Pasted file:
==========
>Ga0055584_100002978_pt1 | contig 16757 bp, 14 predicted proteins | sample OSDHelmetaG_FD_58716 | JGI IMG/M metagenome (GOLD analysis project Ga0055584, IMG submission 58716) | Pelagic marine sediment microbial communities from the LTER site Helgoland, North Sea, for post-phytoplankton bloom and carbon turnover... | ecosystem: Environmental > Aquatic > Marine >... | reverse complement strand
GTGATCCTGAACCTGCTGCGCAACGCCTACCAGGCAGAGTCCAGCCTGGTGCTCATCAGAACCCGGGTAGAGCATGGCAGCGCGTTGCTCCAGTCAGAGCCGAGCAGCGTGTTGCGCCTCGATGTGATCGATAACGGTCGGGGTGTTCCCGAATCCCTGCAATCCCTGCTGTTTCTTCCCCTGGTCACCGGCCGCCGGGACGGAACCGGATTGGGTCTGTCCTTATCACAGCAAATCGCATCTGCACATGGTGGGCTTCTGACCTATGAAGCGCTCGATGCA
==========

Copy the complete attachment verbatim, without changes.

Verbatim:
>Ga0055584_100002978_pt1 | contig 16757 bp, 14 predicted proteins | sample OSDHelmetaG_FD_58716 | JGI IMG/M metagenome (GOLD analysis project Ga0055584, IMG submission 58716) | Pelagic marine sediment microbial communities from the LTER site Helgoland, North Sea, for post-phytoplankton bloom and carbon turnover... | ecosystem: Environmental > Aquatic > Marine >... | reverse complement strand
GTGATCCTGAACCTGCTGCGCAACGCCTACCAGGCAGAGTCCAGCCTGGTGCTCATCAGAACCCGGGTAGAGCATGGCAGCGCGTTGCTCCAGTCAGAGCCGAGCAGCGTGTTGCGCCTCGATGTGATCGATAACGGTCGGGGTGTTCCCGAATCCCTGCAATCCCTGCTGTTTCTTCCCCTGGTCACCGGCCGCCGGGACGGAACCGGATTGGGTCTGTCCTTATCACAGCAAATCGCATCTGCACATGGTGGGCTTCTGACCTATGAAGCGCTCGATGCA